MBTGM 20401 Business Ethics in Biotech 3 1 Industry MBTBS 20401 Business Communication - IV 1 MBTBS 20402 Behavioural Science - IV 1 2 Foreign Language -IV French MBTFR 20401 German MBTGR 20401 Spanish MBTSH 20401 Japanese MBTJP 20401 Chinese MBTCE 20401 MBTDI 20460 Dissertation Electives: Choose any 9 C.U from Group A & 9 C.U from Group B or Group C GROUP A Biotechnology MBTBT 20401 Drug Discovery & Development 3 MBTBT 20402 Environment Management 3 MBTBT 20403 Food Biotechnology 3 MBTBT 20404 Intellectual Property Rights 3 GROUP B Business Development MBTMK 20401 Advertising & Sales Promotion 3 MBTMK 20402 Industrial Marketing 3 MBTFN 20401 Venture Capital Financing 3 MBTGM 20402 Business Plan Development 3 GROUP C Operations Management MBTOM 20401 World Class Manufacturing & 3 Technology MBTOM 20402 Operations Strategy 3 MBTOM 20403 Innovation and Technology 3 Management MBTOM 20404 Supply Chain Management & 3 Logistics TOTAL 4 1 1 2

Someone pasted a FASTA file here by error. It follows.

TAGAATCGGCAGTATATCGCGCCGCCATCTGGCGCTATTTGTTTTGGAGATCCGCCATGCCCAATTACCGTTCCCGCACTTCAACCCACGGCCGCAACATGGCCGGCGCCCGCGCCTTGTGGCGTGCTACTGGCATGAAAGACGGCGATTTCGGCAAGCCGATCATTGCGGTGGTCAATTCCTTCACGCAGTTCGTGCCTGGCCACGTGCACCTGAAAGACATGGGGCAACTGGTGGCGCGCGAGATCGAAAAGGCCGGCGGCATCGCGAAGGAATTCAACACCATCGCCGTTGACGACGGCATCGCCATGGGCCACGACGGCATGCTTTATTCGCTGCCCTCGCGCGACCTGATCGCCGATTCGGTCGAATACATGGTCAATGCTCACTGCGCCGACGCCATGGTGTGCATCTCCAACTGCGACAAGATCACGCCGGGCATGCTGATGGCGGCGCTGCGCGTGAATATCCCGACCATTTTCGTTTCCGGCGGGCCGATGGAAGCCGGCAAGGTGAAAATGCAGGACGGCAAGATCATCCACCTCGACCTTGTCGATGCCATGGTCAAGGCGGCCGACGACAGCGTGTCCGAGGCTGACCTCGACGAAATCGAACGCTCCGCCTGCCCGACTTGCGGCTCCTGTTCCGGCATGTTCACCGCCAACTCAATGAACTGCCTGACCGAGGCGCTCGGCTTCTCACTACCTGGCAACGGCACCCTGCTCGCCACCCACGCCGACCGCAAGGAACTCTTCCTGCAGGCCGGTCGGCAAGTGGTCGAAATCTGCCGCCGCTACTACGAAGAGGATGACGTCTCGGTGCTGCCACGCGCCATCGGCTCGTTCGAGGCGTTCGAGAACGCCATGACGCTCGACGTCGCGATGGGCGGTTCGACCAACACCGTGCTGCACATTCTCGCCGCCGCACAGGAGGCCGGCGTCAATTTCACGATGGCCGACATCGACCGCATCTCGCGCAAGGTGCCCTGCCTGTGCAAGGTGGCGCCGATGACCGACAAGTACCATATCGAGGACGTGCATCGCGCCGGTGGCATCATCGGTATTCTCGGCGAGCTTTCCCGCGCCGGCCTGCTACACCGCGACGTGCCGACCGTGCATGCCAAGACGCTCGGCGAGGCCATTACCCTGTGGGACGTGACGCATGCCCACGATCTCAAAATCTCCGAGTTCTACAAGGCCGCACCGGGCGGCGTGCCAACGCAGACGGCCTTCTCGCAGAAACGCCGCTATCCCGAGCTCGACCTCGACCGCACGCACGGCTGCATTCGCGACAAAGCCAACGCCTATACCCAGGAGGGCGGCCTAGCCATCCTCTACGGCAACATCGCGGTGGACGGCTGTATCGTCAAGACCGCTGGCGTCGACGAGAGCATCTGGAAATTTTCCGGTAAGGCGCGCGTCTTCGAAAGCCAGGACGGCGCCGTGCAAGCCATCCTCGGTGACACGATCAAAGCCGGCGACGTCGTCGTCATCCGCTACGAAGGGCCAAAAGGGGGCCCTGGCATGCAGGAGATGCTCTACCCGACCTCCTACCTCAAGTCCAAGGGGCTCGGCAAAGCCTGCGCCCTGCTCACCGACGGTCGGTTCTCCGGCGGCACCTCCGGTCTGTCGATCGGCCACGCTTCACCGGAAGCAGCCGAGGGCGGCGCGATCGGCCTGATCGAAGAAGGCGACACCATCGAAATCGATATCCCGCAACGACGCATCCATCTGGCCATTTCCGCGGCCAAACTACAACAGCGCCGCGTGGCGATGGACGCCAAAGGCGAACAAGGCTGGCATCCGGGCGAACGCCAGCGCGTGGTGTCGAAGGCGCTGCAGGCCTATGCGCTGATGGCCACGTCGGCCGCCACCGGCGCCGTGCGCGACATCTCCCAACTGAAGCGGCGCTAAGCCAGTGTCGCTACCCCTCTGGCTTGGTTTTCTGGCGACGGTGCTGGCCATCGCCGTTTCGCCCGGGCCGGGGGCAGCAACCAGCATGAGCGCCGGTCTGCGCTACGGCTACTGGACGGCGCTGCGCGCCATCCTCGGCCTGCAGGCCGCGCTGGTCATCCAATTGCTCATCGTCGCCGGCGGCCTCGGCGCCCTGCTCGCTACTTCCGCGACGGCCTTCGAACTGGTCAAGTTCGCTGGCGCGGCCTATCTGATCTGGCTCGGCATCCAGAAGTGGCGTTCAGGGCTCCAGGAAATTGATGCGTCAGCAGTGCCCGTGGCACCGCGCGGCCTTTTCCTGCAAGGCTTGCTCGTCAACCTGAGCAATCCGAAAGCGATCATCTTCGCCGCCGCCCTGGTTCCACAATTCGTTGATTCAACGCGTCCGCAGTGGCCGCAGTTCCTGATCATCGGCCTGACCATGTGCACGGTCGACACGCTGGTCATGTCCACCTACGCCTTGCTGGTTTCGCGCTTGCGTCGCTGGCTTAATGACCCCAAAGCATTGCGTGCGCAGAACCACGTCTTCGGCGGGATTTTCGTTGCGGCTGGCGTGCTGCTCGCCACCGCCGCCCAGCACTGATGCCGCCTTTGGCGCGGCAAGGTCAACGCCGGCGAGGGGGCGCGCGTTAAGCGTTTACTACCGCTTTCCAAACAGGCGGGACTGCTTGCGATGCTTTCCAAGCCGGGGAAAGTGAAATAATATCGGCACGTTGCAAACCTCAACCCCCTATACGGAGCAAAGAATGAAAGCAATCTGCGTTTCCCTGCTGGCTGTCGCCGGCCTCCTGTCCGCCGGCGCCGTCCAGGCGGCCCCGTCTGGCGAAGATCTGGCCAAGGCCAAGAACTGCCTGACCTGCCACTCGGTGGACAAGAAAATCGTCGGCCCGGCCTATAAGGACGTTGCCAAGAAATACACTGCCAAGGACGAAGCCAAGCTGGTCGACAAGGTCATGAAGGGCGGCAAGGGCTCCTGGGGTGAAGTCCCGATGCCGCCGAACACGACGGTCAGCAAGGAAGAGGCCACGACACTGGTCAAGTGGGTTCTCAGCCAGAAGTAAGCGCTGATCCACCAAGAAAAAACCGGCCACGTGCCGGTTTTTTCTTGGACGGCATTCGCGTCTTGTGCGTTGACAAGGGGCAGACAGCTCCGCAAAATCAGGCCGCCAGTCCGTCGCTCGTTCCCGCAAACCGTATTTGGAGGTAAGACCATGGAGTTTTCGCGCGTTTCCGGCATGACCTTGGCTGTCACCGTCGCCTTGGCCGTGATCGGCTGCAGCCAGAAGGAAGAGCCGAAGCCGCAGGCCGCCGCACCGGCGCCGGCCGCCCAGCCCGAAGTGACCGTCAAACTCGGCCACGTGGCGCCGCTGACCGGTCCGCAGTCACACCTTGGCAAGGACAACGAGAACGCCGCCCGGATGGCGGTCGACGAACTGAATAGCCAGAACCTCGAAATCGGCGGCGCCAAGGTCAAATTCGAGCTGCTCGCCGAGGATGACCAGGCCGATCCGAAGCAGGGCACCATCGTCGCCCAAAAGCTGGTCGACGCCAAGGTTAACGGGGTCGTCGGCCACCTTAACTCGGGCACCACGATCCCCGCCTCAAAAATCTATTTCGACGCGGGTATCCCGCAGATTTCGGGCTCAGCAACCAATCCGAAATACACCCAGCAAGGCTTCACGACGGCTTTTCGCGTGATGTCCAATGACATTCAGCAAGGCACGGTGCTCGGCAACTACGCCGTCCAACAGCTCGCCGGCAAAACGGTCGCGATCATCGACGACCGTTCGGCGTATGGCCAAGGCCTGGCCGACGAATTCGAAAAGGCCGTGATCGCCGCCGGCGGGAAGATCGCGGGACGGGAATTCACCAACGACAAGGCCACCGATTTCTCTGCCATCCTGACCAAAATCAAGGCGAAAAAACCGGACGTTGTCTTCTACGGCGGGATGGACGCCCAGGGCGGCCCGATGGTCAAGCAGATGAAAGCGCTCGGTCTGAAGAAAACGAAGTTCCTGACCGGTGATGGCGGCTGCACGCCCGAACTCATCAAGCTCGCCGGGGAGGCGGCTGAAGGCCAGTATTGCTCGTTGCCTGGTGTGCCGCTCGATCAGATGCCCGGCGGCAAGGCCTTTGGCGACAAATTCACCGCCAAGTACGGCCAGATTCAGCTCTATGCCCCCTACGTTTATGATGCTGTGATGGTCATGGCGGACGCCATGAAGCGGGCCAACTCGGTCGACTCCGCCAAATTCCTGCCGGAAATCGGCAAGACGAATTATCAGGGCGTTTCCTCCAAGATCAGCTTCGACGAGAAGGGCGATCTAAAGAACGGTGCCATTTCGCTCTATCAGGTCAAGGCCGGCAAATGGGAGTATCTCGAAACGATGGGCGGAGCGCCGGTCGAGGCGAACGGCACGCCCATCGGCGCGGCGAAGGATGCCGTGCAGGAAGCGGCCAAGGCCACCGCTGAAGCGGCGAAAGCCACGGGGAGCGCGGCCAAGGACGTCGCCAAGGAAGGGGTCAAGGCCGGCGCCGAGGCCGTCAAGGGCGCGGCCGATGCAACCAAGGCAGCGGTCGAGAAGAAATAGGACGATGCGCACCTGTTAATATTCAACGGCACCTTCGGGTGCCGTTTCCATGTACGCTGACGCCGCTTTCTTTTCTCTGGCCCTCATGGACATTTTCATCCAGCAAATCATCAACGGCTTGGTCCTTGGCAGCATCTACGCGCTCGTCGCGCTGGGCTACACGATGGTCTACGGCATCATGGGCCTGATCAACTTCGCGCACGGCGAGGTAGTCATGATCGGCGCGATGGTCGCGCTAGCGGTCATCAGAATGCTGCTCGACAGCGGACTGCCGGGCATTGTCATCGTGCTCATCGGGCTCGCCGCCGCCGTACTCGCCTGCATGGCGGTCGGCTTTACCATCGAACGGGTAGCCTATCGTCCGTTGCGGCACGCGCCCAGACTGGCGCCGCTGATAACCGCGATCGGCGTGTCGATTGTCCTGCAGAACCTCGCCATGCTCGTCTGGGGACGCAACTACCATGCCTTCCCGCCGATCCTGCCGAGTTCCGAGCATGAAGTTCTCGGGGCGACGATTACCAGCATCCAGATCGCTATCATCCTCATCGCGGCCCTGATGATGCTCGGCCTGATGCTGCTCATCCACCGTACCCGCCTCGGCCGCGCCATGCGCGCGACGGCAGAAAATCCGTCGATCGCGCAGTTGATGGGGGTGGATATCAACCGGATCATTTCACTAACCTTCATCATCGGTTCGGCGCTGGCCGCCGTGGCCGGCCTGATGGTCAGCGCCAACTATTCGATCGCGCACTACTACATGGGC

-

9 3 3 3 3 3 3 3 3 3 3 3 3 35

Note: One Course BSI/EMC2 could be chosen by a student as an alternative to any of the course from Group B
or C above. Each of these courses has 4 credit units. Also, BSI Courses will need additional fees to be paid.

Curriculum & Scheme of Examination BASICS OF LIFE SCIENCES
Course Code: Course Objective:
This course aims at giving the know how of basic concepts of life sciences like cell biology, molecular biology, genetics, tissue culture, microbiology and biochemistry to the students which is a prerequisite for studying advanced courses concerning biotechnology.